Any disgruntled Canadian feminists in the audience had a chance to review their situation last week after they heard Gloria Steinern speak at Winnipeg’s University of Manitoba. “I could make you feel much better about where you live by telling you about where I live,” said the longtime editor of Ms. magazine. Saying she was “happy to be out of the legal jurisdiction of Ronald Reagan,” Steinern predicted that “more and more of us will want to be spending time here.” Steinern even went so far as to say she would trade Reagan for Pierre Trudeau, although, “Once, years ago, I interviewed him . . . and I found him very cold and difficult as a human being.” Still wearing her signature tinted glasses, her hair long and streaked with blonde, Steinern, 47, gave the standingroom-only crowd of 1,200 an updated report on the feminist movement she helped to mobilize 20 years ago. “In spite of Reagan and his opposition to legalized abortion and the Equal Rights
Amendment, we’ve come a fair way,” she said, citing examples of “new terms such as sexual harassment—10 years ago it was called life.” And at the movement’s very pinnacle, said Steinern, are those few women who “are becoming the men we wanted to marry.”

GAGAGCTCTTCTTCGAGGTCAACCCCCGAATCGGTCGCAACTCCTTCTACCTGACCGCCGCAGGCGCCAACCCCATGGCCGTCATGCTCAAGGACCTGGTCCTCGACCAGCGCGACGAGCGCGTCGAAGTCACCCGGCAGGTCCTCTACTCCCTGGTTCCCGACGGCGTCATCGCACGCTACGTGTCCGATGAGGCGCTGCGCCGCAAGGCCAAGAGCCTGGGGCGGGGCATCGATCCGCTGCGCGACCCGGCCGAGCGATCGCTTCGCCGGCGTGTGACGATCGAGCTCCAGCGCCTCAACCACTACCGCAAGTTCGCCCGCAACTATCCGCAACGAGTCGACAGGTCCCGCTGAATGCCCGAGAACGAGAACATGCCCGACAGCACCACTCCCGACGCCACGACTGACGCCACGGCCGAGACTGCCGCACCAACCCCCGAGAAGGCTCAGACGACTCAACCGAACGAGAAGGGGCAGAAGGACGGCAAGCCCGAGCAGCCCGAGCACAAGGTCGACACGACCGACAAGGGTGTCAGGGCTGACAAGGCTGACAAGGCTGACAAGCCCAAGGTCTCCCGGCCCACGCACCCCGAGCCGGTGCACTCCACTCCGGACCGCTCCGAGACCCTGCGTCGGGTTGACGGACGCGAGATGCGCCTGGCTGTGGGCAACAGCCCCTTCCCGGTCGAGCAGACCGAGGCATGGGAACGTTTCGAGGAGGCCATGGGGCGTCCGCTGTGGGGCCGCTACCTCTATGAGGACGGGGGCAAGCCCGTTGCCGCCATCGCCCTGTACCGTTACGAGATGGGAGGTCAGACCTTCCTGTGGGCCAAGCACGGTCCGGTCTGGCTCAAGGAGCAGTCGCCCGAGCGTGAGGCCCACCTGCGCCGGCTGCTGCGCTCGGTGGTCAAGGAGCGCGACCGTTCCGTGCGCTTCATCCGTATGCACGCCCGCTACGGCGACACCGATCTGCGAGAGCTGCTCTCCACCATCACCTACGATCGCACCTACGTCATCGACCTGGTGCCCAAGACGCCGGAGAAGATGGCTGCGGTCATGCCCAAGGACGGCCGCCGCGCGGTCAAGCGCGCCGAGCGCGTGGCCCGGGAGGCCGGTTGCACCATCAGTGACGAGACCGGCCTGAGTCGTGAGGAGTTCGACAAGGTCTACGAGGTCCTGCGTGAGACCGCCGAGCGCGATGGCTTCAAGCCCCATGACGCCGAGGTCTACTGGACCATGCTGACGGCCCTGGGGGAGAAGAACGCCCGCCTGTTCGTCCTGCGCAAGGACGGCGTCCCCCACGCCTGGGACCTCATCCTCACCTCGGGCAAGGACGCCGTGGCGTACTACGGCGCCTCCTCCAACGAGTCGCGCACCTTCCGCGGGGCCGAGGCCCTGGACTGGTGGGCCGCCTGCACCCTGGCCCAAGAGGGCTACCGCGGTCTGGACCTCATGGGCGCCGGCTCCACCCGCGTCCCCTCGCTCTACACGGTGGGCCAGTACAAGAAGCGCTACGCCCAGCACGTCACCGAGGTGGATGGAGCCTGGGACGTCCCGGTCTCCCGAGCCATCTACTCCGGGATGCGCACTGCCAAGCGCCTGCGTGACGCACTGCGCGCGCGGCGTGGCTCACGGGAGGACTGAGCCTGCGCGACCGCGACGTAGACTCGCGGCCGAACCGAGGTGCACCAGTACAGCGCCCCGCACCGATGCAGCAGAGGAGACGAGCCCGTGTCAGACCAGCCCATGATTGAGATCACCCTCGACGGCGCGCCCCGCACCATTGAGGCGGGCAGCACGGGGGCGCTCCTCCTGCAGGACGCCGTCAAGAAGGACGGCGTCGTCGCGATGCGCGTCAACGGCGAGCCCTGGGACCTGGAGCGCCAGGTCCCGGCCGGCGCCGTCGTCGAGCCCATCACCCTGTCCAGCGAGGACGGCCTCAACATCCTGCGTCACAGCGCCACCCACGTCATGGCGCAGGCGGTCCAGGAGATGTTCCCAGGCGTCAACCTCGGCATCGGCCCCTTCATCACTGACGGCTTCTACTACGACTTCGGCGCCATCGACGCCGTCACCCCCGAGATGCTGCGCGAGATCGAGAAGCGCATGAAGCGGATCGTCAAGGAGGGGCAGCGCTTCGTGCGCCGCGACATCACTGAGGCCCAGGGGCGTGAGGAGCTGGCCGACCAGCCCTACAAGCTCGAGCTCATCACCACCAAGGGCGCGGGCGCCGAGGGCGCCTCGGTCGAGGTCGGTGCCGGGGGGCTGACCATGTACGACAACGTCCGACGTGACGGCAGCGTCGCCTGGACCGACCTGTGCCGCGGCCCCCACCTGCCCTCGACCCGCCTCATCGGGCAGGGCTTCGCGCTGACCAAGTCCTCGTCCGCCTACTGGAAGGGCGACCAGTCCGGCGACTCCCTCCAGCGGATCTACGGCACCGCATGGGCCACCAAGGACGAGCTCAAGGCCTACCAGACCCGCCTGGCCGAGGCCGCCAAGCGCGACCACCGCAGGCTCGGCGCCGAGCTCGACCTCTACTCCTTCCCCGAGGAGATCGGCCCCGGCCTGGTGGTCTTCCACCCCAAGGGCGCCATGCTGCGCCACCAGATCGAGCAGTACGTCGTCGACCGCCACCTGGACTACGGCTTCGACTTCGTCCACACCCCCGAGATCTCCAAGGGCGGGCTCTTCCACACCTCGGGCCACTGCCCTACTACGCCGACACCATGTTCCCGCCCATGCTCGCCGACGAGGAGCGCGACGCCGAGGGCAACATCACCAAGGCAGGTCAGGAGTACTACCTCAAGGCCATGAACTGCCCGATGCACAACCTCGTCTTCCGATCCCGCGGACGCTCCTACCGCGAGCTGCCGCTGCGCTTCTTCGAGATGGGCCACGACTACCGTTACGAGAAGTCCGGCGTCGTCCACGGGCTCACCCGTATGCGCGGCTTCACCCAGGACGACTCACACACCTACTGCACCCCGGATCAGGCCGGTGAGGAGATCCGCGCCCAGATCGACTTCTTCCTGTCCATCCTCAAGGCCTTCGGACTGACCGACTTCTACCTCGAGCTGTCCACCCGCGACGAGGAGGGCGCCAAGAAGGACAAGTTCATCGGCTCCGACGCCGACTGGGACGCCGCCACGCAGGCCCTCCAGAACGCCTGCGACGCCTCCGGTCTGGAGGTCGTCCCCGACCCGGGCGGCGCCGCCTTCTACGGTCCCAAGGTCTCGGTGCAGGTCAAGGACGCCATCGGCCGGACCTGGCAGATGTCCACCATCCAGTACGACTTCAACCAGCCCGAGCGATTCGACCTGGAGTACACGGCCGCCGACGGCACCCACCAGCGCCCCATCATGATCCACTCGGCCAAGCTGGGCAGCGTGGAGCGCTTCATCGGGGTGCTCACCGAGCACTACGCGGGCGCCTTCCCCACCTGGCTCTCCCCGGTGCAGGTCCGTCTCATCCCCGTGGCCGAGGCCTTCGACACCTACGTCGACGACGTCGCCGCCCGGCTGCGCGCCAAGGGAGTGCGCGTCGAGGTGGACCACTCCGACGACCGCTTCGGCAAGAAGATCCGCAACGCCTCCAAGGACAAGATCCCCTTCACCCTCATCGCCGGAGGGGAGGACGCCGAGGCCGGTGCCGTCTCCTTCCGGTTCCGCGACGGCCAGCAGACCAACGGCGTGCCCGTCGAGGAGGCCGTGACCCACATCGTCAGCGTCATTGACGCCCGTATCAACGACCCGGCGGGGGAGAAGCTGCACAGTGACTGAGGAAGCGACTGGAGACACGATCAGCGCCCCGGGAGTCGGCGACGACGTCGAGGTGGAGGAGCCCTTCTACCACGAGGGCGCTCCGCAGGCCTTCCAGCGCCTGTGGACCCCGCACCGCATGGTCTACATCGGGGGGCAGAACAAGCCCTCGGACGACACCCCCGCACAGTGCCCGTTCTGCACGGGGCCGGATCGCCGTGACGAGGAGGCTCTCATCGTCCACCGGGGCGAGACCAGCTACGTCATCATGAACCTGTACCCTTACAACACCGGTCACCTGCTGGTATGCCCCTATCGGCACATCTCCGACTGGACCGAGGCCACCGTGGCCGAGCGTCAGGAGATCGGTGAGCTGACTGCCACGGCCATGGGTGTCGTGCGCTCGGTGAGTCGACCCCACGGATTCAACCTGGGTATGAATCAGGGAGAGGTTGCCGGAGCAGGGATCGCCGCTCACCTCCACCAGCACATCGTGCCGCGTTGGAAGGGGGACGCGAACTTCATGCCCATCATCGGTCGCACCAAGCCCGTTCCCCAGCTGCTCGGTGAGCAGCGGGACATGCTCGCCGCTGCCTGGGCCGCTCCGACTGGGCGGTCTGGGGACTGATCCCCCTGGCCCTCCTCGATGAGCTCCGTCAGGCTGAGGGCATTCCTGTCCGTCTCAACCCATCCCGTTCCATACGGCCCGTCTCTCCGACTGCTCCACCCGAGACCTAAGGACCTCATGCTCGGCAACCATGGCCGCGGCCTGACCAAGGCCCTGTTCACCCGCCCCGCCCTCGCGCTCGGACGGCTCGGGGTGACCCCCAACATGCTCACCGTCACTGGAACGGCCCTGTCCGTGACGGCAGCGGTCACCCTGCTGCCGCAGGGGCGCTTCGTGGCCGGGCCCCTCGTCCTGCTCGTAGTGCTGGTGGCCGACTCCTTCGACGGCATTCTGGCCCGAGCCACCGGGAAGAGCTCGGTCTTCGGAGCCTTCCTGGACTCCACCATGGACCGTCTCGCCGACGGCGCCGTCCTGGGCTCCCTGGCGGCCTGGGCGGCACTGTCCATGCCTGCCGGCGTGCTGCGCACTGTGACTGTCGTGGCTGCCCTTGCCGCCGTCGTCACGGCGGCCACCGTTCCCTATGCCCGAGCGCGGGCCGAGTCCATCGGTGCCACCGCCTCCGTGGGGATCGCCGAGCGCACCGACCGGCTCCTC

After three months of blissful employment at ABC-TV, veteran journalist David Brinkley, 61, is evening the score with his former employer, NBC. Describing his ex-bosses as “slow, stodgy and full,” Brinkley says he left after 38 years with the network because NBC “insisted that I do topical news events [on NBC Magazine], which was silly. Anything important would have been seen already on the evening news, which was on just shortly before us. So I said no. They insisted. I still said no. They insisted harder. ... I don’t like being told what to do.” The scheduling of his show also upset Brinkley. “They put us on opposite Dallas,” he says. “That was like lying down in front of a bulldozer.” Now anchoring This Week with David Brinkley and commentating on specials such as this week’s threehour biography of Franklin Delano Roosevelt, Brinkley has nothing but nice things to report about his new network. “ABC is active, eager, aggressive, lively, energetic and creative,” he says, all in one breath. NBC executives are nonplussed. “At the 1980 convention, he